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Dripping faucet or fresh air: Which one would your customers liken to you?

Water Cooler Wisdom

Our faults irritate us most when we see them in others.

- Dutch proverb

Water Cooler Quotes Archive

What gets your goat? Several annoying things probably just popped into your mind. But how do you know what rattles your customers?

Do the wrinkles in your favorite comfy shirt make some of them recoil? Does a terse tone in your voice when you're rushing at the end of the day make them see red?

What about the time your cell phone interrupted an important meeting every few minutes? Your client said it was OK, but was it, really?

Of course, as a sales professional, you would never intentionally irritate your customers. You've worked long and hard on their behalf. You want to keep their business. But, if you're getting on clients' nerves you'd like to know, wouldn't you? Because when you're aware of problems, you can fix them.

Bypass the fortune cookies

The trouble is most clients won't tell you if you're affecting them like a burr under the saddle. They'll simply wait for their contracts to expire and move on. But don't resort to tea leaves or Tarot cards just yet. Thanks to a survey from market researcher TNS NFO, we have a bit of insight into what annoys people.

The survey of more than 1,000 consumers, commissioned by PetAgree Products, identified the top annoyances and irritations consumers encounter daily. Might you be guilty of infractions? Read on to find out.

_ Grouchiness: Are you a glass-is-half-empty or half-full type of person? If you see things from the bright side, you are less likely to irritate people. Eighty percent of survey respondents listed "grouches" as annoyances. So, smile a little more and do your best to be jovial, even when you aren't having one of your best days.

· Poor service: Providing quality service is another way to get on your customer's good side. Eighty percent of respondents listed poor service as a major frustration.

· Tardiness: If you are prompt, your clients are more likely to purr than roar. Fifty-nine percent of respondents reported they are irritated when people are late. No one plans to be late for an appointment, so set your watch a few minutes ahead of the actual time, and allow extra time for traffic and unforeseen delays.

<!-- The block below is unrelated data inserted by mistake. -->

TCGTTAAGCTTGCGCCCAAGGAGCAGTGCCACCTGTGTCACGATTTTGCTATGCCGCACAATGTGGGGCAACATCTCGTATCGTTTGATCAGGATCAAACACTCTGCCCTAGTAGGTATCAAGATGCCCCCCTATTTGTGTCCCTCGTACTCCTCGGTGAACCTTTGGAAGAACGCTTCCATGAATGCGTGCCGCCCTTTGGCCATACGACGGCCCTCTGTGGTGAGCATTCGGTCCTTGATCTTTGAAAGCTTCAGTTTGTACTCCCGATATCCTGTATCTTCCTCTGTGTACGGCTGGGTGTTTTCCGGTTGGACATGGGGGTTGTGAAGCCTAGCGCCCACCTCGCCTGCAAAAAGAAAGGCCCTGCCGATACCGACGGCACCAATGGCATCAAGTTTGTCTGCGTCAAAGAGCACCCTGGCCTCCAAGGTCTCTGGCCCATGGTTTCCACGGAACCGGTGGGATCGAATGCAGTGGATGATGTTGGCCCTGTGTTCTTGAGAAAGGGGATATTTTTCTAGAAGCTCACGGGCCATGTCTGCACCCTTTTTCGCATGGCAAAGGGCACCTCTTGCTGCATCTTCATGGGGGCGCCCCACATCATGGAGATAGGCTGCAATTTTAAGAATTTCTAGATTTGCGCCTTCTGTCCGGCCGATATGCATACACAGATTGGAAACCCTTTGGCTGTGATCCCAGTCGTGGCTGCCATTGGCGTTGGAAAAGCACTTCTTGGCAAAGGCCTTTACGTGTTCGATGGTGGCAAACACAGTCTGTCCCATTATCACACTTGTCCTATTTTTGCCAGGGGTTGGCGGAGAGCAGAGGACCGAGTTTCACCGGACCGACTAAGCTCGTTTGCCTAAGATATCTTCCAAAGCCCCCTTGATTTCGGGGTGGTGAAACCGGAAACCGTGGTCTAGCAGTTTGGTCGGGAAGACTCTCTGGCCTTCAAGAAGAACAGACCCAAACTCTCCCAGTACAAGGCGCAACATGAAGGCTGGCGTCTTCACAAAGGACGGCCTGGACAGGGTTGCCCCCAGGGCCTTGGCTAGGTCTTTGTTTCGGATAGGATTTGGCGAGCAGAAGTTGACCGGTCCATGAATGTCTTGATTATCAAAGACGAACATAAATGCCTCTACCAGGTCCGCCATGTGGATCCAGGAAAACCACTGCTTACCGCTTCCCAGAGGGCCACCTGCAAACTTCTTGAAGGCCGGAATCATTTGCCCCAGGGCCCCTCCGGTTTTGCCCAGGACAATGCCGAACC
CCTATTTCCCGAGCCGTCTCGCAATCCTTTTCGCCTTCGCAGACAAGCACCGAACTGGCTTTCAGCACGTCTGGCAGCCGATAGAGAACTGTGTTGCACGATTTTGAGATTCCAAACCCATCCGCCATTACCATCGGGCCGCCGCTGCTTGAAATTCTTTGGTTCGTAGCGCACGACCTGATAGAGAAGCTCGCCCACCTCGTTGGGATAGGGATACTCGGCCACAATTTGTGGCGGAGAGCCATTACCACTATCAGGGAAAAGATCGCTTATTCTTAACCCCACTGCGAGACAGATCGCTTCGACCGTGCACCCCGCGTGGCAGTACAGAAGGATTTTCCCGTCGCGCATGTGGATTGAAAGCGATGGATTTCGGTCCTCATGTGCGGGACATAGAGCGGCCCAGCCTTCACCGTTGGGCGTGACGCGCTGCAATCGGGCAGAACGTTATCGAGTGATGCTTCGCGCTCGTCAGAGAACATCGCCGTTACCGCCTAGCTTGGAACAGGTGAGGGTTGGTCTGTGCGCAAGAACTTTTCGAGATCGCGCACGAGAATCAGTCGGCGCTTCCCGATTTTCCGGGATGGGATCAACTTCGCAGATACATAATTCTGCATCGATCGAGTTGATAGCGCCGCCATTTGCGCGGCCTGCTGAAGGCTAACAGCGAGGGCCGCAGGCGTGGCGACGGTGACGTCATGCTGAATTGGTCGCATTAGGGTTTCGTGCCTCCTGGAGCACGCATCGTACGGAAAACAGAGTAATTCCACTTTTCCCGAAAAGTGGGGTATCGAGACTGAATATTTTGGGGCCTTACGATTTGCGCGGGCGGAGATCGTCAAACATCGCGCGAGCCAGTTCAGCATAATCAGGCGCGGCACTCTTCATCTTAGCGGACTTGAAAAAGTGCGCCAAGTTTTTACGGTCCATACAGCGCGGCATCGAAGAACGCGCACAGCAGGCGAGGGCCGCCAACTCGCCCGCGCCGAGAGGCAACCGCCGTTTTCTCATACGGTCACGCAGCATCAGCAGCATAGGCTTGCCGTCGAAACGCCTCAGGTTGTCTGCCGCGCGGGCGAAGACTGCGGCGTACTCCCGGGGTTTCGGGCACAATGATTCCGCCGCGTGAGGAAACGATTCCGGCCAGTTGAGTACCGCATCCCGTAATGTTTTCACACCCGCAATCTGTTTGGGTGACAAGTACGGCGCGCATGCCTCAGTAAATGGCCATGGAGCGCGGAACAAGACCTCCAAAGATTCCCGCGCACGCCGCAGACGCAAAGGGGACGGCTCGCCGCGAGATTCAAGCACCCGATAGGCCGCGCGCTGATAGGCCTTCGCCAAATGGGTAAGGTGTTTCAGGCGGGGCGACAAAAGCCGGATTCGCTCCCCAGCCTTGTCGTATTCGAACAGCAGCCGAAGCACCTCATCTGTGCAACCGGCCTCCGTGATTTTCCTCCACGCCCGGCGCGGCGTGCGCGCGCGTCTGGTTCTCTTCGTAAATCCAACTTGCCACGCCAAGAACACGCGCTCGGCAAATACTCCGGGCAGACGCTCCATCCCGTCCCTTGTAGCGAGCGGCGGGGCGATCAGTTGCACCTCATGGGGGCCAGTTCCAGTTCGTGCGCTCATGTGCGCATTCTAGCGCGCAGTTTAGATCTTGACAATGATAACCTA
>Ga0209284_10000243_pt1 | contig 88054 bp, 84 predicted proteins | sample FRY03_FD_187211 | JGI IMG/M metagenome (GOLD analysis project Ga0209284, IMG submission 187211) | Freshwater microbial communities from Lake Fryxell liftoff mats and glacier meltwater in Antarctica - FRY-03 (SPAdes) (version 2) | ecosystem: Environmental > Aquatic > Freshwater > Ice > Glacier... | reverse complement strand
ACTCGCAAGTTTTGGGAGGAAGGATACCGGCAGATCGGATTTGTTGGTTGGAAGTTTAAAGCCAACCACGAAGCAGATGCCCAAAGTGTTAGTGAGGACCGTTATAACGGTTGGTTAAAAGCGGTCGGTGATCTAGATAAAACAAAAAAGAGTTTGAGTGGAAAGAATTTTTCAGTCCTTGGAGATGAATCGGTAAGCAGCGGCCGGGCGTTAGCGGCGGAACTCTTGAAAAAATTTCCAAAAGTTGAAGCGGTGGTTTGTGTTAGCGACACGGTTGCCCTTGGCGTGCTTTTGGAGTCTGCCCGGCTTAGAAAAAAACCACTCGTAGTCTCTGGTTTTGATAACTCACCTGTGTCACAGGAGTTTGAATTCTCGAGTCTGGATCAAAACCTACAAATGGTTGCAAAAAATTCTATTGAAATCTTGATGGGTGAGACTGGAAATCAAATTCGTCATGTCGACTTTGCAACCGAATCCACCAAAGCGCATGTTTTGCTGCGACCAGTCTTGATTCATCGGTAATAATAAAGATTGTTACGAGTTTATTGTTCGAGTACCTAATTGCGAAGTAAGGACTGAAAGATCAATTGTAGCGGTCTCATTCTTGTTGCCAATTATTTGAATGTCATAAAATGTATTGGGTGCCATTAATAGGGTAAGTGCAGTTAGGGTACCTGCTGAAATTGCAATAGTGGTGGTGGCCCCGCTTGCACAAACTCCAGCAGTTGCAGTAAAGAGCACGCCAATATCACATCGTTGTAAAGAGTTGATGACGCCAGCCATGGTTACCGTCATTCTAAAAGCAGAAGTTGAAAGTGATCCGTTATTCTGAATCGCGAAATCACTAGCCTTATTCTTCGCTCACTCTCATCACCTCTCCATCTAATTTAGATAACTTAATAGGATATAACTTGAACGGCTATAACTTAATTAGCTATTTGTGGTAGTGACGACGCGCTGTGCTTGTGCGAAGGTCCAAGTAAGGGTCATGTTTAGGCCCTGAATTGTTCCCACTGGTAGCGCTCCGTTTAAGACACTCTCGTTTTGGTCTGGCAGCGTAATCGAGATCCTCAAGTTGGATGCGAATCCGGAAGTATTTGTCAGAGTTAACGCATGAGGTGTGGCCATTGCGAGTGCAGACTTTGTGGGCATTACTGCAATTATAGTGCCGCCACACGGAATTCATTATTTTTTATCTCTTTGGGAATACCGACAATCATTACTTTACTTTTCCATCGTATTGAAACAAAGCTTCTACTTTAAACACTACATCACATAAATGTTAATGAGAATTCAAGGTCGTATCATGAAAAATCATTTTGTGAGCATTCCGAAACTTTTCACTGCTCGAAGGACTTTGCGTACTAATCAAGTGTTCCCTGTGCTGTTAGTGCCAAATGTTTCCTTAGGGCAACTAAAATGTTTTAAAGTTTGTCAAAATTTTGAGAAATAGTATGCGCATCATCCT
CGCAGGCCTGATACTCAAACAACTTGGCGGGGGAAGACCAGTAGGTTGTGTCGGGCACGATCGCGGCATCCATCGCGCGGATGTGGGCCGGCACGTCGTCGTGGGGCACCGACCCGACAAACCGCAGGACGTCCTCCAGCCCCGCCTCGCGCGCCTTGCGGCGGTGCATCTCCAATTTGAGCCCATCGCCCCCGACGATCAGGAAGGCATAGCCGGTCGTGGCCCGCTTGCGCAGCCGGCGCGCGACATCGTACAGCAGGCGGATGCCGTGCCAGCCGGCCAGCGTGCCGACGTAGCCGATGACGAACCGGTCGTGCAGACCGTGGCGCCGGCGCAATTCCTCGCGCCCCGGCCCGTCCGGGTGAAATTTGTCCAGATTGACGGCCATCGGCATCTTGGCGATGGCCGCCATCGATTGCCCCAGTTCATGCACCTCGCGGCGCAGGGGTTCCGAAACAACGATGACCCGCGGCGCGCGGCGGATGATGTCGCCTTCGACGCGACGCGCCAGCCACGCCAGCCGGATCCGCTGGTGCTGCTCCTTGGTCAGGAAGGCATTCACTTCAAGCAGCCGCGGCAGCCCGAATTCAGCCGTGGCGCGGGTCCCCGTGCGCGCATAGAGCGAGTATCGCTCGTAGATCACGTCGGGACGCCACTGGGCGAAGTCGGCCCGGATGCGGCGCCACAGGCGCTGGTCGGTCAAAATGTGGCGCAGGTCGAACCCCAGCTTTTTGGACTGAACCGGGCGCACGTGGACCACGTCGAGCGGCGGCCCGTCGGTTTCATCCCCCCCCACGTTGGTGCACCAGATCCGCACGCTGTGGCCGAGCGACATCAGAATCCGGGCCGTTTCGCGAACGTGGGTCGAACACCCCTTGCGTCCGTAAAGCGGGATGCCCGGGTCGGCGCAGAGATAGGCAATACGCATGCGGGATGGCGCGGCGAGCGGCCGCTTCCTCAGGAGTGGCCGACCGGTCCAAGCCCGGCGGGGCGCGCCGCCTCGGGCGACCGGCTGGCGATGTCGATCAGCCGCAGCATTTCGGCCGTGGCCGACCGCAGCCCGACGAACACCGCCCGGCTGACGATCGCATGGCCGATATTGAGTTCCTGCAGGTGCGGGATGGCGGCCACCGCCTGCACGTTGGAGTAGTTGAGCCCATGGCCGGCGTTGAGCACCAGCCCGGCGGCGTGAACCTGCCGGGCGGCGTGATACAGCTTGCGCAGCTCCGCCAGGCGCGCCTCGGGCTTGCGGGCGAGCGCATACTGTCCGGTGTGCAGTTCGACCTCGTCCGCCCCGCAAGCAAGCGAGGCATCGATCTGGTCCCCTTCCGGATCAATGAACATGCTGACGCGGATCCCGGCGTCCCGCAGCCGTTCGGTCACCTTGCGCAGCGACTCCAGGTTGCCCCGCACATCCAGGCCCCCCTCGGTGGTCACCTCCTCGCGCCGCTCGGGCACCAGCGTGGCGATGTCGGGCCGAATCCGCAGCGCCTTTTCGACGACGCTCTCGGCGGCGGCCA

· Disregard: You don't enjoy being left out, and neither do others. Fifty-eight percent of those surveyed said they don't like to be ignored. To let your customers and prospective customers know they matter to you, be sure to listen well. And make sure they can tell that you are listening. A good rule of thumb is to speak half as much as you listen.

· Phone abuse: Indiscreet or excessive cell phone use can also tick off your customers. Fifty-six percent of survey respondents listed cell-phone abusers as irritants. So, before you meet a client or potential client, make sure your cell phone is off, or at least in silent mode.

· Messiness: More than a third of respondents indicated they don't cotton to disorder: Thirty-nine percent said they were irritated by messy people. So, before you head out the door, your clothes should be clean and wrinkle-free; your shoes should be scuff-free; and your paperwork (especially any agreements that need to be signed) should be in the proper order and free of any spills, rips or wrinkles.

Be a peach

Much of this is common-sense advice. But in today's busy world, it's easy to rush through meetings or forget to comb your hair after you've stepped outside. So, become your own drill sergeant, only more kindly, making sure everything about your presence sparkles. You work much too hard to win and retain business to risk losing it to something petty and preventable.

Do your best to be pleasant especially when you don't feel like it. Be punctual, if not early. Provide exceptional service all the time. Listen. Be neat and organized. Use proper cell phone etiquette. Then instead of being like a piece of eggshell that's fallen into an omelet, you'll be like fine wine warming your customers' discerning palates. You'll have them eating out of your hand, so to speak.

Article published in issue number 060802

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